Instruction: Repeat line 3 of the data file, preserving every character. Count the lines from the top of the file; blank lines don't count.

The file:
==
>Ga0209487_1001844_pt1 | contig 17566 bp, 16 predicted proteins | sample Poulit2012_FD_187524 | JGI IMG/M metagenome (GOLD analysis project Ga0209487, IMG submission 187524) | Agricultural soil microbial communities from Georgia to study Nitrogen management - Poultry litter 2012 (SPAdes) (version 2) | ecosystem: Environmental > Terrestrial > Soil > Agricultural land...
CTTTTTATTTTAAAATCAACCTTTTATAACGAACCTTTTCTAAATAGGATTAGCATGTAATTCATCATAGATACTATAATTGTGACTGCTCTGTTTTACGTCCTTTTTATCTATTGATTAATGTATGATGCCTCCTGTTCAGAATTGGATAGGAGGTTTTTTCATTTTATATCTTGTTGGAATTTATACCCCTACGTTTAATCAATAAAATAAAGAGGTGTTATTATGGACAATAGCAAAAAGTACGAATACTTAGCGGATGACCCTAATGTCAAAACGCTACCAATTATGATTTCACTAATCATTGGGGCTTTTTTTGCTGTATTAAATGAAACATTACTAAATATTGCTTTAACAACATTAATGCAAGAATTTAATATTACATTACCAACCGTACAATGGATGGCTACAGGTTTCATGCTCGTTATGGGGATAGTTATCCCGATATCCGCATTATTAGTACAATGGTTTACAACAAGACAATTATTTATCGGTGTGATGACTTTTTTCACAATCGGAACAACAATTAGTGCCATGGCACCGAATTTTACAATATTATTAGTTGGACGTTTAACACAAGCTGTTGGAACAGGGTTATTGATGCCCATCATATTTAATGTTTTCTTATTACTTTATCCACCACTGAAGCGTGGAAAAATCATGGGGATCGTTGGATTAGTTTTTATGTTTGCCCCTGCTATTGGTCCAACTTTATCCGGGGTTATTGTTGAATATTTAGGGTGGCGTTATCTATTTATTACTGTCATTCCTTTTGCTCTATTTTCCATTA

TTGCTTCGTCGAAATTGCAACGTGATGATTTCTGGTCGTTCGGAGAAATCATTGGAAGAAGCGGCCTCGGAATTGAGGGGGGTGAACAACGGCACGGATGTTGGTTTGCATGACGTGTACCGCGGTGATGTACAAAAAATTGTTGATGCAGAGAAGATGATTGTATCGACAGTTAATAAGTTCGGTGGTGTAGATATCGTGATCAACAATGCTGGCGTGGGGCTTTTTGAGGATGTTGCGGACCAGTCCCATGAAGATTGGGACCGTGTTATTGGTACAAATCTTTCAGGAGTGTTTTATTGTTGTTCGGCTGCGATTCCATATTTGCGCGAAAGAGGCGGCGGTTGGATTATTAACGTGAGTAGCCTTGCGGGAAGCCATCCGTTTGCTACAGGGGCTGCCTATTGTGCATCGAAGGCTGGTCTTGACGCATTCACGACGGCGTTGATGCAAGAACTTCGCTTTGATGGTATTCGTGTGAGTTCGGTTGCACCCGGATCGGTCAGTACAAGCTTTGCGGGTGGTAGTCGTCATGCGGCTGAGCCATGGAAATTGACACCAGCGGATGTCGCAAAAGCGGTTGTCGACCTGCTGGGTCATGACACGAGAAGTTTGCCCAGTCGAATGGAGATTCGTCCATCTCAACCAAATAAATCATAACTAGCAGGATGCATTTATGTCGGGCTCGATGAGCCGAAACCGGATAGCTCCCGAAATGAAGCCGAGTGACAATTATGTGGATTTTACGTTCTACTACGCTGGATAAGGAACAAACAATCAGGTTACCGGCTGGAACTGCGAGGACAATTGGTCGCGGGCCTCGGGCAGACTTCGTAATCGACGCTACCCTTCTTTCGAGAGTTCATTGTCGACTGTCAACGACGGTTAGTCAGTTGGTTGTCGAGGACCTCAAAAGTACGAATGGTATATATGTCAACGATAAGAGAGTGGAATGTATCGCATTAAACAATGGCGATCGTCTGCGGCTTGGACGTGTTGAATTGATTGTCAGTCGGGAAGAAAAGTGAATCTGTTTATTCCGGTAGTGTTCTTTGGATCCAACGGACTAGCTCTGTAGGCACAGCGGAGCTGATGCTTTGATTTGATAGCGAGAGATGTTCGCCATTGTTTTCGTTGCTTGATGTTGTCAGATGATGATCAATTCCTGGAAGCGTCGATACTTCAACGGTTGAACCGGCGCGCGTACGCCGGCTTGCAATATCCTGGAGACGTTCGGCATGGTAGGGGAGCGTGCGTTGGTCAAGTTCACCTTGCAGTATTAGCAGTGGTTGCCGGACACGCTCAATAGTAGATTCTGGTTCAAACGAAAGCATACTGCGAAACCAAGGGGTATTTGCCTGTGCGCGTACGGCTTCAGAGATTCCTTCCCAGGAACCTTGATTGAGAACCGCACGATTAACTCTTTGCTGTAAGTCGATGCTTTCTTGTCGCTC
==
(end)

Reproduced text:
TTGCTTCGTCGAAATTGCAACGTGATGATTTCTGGTCGTTCGGAGAAATCATTGGAAGAAGCGGCCTCGGAATTGAGGGGGGTGAACAACGGCACGGATGTTGGTTTGCATGACGTGTACCGCGGTGATGTACAAAAAATTGTTGATGCAGAGAAGATGATTGTATCGACAGTTAATAAGTTCGGTGGTGTAGATATCGTGATCAACAATGCTGGCGTGGGGCTTTTTGAGGATGTTGCGGACCAGTCCCATGAAGATTGGGACCGTGTTATTGGTACAAATCTTTCAGGAGTGTTTTATTGTTGTTCGGCTGCGATTCCATATTTGCGCGAAAGAGGCGGCGGTTGGATTATTAACGTGAGTAGCCTTGCGGGAAGCCATCCGTTTGCTACAGGGGCTGCCTATTGTGCATCGAAGGCTGGTCTTGACGCATTCACGACGGCGTTGATGCAAGAACTTCGCTTTGATGGTATTCGTGTGAGTTCGGTTGCACCCGGATCGGTCAGTACAAGCTTTGCGGGTGGTAGTCGTCATGCGGCTGAGCCATGGAAATTGACACCAGCGGATGTCGCAAAAGCGGTTGTCGACCTGCTGGGTCATGACACGAGAAGTTTGCCCAGTCGAATGGAGATTCGTCCATCTCAACCAAATAAATCATAACTAGCAGGATGCATTTATGTCGGGCTCGATGAGCCGAAACCGGATAGCTCCCGAAATGAAGCCGAGTGACAATTATGTGGATTTTACGTTCTACTACGCTGGATAAGGAACAAACAATCAGGTTACCGGCTGGAACTGCGAGGACAATTGGTCGCGGGCCTCGGGCAGACTTCGTAATCGACGCTACCCTTCTTTCGAGAGTTCATTGTCGACTGTCAACGACGGTTAGTCAGTTGGTTGTCGAGGACCTCAAAAGTACGAATGGTATATATGTCAACGATAAGAGAGTGGAATGTATCGCATTAAACAATGGCGATCGTCTGCGGCTTGGACGTGTTGAATTGATTGTCAGTCGGGAAGAAAAGTGAATCTGTTTATTCCGGTAGTGTTCTTTGGATCCAACGGACTAGCTCTGTAGGCACAGCGGAGCTGATGCTTTGATTTGATAGCGAGAGATGTTCGCCATTGTTTTCGTTGCTTGATGTTGTCAGATGATGATCAATTCCTGGAAGCGTCGATACTTCAACGGTTGAACCGGCGCGCGTACGCCGGCTTGCAATATCCTGGAGACGTTCGGCATGGTAGGGGAGCGTGCGTTGGTCAAGTTCACCTTGCAGTATTAGCAGTGGTTGCCGGACACGCTCAATAGTAGATTCTGGTTCAAACGAAAGCATACTGCGAAACCAAGGGGTATTTGCCTGTGCGCGTACGGCTTCAGAGATTCCTTCCCAGGAACCTTGATTGAGAACCGCACGATTAACTCTTTGCTGTAAGTCGATGCTTTCTTGTCGCTC